kingjeffrey
FWIW, link to the original article http://aleembawany.com/2009/01/27/lazy-block-comment-trick
aleemb
@aleemb, refrain from making any further edits to this question.
Sam152
+1  A: 

Let's see...

  1. Ternary operators. They work wonders for processing checkboxes in form results.

    $var = ($_POST['my_checkbox']=='checked') ? TRUE : FALSE;

  2. All of the wonderful string and array processing functions are worth trawling through. strtotime(), strlen(), and strpos() are a few of my favorites.

  3. The SimpleXML class and json_decode() function. Call a REST API or RSS feed with file_get_contents(), parse it effortlessly with one of those tools, and you're done.

redwall_hp
I know it was just an example, but your code could have been:$var = ($_POST['my_checkbox'] == 'checked');
Matt Kantor
+11  A: 

Error suppression via the error control operator, @, should almost never be used. It promotes lazy and non-defensive coding practices by simply ignoring errors, creates debugging nightmares since errors of all types--even fatal ones--will be suppressed, and, in some cases, can cause a hit to performance (especially when suppressing large quantities of errors).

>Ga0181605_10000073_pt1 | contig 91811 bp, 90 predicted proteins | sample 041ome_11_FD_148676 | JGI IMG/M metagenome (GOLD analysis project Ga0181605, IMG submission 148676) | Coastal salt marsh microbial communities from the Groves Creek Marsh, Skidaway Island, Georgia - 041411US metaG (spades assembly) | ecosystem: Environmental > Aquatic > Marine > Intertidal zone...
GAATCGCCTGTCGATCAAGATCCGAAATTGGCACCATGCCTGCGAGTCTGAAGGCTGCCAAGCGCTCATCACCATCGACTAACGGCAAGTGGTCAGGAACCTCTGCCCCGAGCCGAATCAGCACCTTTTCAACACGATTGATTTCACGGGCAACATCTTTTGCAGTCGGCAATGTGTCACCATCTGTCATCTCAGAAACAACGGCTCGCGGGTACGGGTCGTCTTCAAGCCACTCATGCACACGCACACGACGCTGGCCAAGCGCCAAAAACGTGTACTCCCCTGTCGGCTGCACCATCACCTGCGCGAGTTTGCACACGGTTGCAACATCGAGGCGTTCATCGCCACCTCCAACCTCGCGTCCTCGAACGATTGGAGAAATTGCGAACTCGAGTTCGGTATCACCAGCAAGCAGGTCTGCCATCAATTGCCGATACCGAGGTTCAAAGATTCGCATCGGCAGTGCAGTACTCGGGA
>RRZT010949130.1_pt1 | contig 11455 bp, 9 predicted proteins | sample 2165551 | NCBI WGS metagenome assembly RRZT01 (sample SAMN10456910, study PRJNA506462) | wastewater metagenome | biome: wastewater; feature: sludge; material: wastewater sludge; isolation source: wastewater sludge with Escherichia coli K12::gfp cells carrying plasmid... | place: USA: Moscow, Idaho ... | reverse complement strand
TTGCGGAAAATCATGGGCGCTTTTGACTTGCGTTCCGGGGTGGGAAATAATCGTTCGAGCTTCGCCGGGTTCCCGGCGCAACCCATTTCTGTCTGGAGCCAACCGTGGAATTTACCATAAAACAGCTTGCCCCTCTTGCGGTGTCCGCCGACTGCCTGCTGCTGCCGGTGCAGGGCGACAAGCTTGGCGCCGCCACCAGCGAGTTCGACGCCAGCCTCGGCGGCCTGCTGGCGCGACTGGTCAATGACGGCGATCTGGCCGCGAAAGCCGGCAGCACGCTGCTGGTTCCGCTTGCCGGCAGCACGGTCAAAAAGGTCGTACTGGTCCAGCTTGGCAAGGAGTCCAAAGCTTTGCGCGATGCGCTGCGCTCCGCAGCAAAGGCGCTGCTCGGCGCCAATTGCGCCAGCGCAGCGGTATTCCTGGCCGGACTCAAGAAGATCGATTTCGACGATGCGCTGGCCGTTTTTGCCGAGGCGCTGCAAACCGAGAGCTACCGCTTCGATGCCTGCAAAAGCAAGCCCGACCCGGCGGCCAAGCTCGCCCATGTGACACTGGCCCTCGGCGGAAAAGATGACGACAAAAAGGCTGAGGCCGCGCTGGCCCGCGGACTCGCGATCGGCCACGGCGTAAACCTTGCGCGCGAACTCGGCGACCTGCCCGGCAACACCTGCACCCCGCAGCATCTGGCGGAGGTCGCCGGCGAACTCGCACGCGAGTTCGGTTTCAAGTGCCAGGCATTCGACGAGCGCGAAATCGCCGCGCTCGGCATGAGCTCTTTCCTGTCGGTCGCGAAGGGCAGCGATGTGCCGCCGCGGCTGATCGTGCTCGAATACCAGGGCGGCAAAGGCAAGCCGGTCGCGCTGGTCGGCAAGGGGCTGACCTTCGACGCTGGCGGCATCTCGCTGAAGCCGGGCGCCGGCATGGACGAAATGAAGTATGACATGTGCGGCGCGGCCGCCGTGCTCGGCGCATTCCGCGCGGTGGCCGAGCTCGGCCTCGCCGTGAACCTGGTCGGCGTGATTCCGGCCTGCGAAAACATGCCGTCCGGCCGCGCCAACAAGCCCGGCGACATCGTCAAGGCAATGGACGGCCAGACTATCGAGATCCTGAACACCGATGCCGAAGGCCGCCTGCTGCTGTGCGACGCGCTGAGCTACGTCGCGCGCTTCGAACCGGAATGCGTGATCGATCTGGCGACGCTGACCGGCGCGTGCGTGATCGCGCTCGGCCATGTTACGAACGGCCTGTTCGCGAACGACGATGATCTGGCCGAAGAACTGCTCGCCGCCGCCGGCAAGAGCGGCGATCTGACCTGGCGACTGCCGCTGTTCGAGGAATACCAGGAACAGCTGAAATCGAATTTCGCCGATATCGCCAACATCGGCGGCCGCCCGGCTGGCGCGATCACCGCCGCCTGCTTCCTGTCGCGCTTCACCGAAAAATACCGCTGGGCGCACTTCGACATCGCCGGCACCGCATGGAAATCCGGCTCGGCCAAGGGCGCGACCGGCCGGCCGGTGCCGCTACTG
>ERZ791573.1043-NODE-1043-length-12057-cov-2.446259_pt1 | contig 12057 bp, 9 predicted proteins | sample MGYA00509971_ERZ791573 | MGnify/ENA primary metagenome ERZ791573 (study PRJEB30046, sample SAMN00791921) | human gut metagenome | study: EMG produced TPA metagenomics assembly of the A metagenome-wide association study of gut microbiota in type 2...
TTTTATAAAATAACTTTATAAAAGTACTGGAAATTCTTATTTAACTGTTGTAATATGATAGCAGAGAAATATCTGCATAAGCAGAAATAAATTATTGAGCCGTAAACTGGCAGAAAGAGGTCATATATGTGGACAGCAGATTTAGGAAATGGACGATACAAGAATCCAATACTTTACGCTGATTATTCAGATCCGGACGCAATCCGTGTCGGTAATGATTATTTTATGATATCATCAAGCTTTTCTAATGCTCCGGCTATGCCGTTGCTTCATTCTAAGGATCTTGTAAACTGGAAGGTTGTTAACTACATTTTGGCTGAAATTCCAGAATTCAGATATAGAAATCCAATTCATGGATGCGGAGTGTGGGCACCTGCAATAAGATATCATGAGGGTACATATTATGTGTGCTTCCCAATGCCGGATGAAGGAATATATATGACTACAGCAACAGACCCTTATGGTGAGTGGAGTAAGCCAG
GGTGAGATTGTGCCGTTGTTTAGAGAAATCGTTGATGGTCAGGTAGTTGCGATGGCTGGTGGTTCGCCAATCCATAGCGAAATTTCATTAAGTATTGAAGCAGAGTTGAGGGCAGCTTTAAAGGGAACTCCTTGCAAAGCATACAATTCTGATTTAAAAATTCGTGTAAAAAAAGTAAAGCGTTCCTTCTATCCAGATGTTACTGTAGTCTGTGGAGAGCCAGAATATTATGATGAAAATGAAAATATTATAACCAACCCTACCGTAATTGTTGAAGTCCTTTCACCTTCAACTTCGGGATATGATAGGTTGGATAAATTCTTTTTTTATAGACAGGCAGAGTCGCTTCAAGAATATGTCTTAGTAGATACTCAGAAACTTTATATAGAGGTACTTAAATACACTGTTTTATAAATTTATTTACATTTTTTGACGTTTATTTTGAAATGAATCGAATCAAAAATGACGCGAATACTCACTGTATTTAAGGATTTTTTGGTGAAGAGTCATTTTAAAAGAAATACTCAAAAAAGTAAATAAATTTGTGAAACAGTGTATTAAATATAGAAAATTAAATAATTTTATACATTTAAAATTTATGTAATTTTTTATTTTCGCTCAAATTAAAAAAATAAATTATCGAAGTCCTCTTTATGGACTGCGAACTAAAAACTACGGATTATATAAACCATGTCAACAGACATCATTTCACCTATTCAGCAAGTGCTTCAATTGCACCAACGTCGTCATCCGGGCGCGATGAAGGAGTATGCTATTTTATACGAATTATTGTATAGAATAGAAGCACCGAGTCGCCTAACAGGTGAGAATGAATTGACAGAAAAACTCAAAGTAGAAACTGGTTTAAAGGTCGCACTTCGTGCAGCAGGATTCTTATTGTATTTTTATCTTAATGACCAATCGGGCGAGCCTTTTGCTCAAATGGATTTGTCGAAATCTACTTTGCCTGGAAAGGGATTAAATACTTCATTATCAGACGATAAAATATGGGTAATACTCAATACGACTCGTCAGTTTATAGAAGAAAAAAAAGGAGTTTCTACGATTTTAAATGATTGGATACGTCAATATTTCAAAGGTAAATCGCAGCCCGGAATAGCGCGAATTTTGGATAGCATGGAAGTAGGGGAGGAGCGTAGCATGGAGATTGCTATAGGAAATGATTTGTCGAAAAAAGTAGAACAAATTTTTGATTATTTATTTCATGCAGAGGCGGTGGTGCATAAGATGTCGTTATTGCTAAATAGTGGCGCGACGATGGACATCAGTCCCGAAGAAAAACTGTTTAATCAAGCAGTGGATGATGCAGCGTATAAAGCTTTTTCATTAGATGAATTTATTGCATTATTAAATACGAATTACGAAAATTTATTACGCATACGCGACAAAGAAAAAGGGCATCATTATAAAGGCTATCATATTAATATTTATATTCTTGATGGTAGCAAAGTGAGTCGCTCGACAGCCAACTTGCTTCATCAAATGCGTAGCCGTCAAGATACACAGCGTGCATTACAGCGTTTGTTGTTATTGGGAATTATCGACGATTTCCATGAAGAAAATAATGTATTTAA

Justin Johnson
I'm glad you said 'almost never'. The function fopen() is notorious for throwing a warning *and* returning a testable failure value when it can't open a file. The only solution is, unfortunately, to use @fopen().
staticsan
I try to avoid making over-zealous statements about anything relating to programming. I find that it always comes back to haunt us. But ya, parse_url is a hassle too ;)
Justin Johnson
This is a feature???
alex
Yes, it is. The "hidden" part about it is that you shouldn't generally use it ;)
Justin Johnson
Lots and lots of notices in the log for undefined indexes can be irritating. I usually @ any isset($anything['something']) to avoid so many notices.
Shadow
Good defensive programming isn't just ignoring the problem. Besides, you shouldn't get any notices when using `isset` or `empty`
Justin Johnson
Shadow: if you are getting lots and lots of notices its an indication of poor coding practices. Suppressing the error is a head in the sand attitude. It can come back and bite you. if a value is meant to be there and its not then its an error. if the value can be undefined then you should test for it. Security weaknesses can result otherwise.
DeveloperChris
in some special cases you actually MUST use this operator to make code compatible with other systems/versions.
Newbie
That's why I said "almost never" and not "never"
Justin Johnson
@staticsan: That's not true. Use `file_exists` prior to attempting to perform file operations.
Lotus Notes
The problem with that is that `file_exists()` followed by `fopen()` isn't atomic. Sometimes that's not a problem; sometimes it is.
staticsan